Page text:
CHATHAM — Since Vietnam, the nature of warfare has changed substantially. But what it means to serve in the armed forces—the selflessness and sacrifice—remain the same.
Hank Holden, the guest speaker at Chatham’s well-attended Veterans Day observance Monday, thanked veterans and those who continue to serve in the military. “Because of you, our flag flies over the ramparts of every embassy we have around the world,” Holden said. In his years in the U.S. Air Force, Holden served around the world, and flew 180 night combat missions in Southeast Asia, earning the Distinguished Flying Cross twice.
“Today, I find it hard to identify with that 25-year-old captain who flew so many missions,” he said. When he served, Holden had little communication with loved ones other than letters sent through the mail. Today, many service members can communicate by text message, email or video chat. Pilots who served in Vietnam typically spent six months on the flight line before they had the opportunity to see loved ones, much longer than it is for many of today’s pilots.
The military today is sensitive to the risks of post-traumatic stress syndrome and takes some steps to help reduce that risk.
“We didn’t know anything about that in Vietnam,” Holden said. Many of the dangerous night reconnaissance missions he flew would today be flowed by unmanned drones. Holden said he hopes the military will keep looking at technologies that help benefit service members and their families.
“But there are some things that don’t change” about military service, Holden said. Enlisted soldiers, sailors, airmen and Marines still carry the day. Though Holden entered the Air Force as a commissioned officer, the rank-and-file members of the military “held my life in their hands” each day, he said. He will never forget those he served with, Holden added. “Yet many enlisted families have trouble making ends meet,” he said. Some have to rely on government subsidies to feed their families. “This is not right,” he said. Enlisted service members should receive more compensation, earlier in their careers, Holden said.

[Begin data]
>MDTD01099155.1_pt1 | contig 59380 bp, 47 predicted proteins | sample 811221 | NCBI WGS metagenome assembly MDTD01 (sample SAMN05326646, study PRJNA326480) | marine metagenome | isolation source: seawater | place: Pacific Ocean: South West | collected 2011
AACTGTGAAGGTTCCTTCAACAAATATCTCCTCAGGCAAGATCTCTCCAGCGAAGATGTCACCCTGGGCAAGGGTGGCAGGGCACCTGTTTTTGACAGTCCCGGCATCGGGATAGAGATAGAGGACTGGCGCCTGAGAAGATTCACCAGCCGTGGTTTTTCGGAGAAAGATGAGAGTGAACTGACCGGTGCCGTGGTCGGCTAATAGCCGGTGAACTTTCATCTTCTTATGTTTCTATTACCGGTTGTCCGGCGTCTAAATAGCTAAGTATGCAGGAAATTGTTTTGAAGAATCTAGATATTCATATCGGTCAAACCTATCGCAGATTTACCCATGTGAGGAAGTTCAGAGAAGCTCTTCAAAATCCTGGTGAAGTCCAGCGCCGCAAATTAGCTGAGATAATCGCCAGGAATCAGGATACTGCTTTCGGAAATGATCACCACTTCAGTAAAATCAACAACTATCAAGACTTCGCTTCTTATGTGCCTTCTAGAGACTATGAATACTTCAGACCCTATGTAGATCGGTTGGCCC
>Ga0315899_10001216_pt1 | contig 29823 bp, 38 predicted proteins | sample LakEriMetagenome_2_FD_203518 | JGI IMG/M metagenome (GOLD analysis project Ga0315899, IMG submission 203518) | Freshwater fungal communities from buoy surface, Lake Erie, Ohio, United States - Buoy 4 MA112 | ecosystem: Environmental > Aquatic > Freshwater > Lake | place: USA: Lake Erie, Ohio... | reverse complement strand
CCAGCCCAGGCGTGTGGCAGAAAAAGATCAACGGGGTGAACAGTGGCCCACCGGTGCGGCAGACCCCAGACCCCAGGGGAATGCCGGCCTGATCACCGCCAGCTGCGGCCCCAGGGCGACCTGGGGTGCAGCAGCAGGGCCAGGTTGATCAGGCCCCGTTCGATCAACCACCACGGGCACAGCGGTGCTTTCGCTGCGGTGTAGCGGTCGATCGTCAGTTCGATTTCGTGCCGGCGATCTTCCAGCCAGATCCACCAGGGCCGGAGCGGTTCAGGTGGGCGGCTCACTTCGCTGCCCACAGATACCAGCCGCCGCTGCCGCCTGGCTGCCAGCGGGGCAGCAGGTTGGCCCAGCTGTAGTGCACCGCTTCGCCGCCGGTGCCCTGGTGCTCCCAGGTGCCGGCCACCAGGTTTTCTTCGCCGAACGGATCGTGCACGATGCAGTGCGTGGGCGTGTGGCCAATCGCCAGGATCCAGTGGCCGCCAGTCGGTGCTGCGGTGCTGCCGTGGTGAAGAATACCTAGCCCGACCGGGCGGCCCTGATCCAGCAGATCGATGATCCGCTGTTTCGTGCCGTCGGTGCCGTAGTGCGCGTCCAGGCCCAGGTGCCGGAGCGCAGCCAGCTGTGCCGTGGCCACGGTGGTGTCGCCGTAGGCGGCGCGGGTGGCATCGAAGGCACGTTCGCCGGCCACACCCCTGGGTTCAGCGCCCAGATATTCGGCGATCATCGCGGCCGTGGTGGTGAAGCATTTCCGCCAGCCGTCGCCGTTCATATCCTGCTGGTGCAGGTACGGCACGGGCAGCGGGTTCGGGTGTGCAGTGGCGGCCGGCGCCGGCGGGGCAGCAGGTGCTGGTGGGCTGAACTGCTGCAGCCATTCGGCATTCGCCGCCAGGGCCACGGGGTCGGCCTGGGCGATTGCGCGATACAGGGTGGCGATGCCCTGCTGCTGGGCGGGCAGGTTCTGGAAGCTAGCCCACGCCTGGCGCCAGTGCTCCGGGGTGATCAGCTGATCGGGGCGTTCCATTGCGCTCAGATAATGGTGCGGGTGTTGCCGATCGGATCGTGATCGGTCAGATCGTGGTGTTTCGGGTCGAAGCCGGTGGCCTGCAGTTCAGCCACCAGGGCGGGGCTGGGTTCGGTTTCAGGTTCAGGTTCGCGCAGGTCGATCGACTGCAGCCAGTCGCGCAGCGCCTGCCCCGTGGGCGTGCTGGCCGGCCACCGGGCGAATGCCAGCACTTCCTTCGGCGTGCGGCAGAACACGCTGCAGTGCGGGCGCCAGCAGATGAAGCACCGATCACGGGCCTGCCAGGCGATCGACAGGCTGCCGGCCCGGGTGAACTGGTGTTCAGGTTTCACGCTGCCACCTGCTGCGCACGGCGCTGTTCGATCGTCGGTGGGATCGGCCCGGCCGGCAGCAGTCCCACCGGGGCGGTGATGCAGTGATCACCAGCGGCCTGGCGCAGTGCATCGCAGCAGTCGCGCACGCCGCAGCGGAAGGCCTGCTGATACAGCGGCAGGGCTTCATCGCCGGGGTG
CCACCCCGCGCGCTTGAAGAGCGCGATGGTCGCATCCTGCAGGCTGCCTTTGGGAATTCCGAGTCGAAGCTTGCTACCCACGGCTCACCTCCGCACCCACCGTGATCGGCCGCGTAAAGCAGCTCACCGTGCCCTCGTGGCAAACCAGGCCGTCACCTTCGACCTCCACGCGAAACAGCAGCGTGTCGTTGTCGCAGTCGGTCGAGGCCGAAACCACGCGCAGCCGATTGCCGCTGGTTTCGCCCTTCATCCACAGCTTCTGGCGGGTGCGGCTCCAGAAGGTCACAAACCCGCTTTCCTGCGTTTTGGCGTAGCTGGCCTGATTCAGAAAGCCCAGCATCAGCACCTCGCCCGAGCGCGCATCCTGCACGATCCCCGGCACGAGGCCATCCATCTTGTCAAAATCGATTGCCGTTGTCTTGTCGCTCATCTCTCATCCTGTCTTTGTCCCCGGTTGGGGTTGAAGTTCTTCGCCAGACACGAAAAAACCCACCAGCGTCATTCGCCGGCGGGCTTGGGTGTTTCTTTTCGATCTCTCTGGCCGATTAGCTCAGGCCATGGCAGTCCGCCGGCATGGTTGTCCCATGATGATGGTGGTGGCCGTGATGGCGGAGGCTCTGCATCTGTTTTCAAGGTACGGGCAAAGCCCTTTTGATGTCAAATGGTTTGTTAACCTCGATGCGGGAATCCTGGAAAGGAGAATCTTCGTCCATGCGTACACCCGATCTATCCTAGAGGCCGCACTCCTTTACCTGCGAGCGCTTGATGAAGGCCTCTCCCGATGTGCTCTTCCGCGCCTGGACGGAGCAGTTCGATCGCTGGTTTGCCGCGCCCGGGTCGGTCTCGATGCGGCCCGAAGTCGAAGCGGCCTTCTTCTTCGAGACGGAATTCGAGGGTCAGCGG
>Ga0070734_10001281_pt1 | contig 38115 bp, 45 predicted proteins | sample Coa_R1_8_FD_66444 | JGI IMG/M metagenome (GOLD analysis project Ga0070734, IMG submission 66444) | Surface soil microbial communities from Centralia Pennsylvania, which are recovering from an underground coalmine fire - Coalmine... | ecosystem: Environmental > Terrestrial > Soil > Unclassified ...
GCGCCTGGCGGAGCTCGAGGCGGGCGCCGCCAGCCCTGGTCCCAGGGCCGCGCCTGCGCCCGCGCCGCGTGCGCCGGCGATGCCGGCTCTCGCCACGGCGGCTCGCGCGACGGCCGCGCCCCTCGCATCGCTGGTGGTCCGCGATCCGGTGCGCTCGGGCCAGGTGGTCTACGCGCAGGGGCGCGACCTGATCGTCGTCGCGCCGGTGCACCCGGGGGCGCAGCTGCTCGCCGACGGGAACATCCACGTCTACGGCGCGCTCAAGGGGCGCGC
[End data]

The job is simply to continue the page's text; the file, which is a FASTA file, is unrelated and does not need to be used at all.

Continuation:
The sense of duty and leadership in the armed forces also remains unchanged, decades later. His squad commander led by example, never asking his men to do something he himself wouldn’t do. Over the years, Holden had many bosses in the military, and later, in the corporate world. “None of them measured up to the leadership” his squad commander provided, he said.
Dozens of people attended the Veterans Day commemoration at the community center Monday. SPC Ted Miller, U.S. Army, Ret., led the event, which included patriotic music and readings. Miller’s great-grandfather was a bugler in the Civil War, his grandfather was in the Spanish-American War, his father was in World War II, and he served in Vietnam. His son recently retired after a 20-year career in the Coast Guard.
“Sometimes we forget who our veterans are,” he said. Those who served are in all walks of life, and are friends, co-workers and family members. It is important to thank them for their service regularly, not just on Veterans Day, “to let them know their duty and sacrifice is not forgotten.”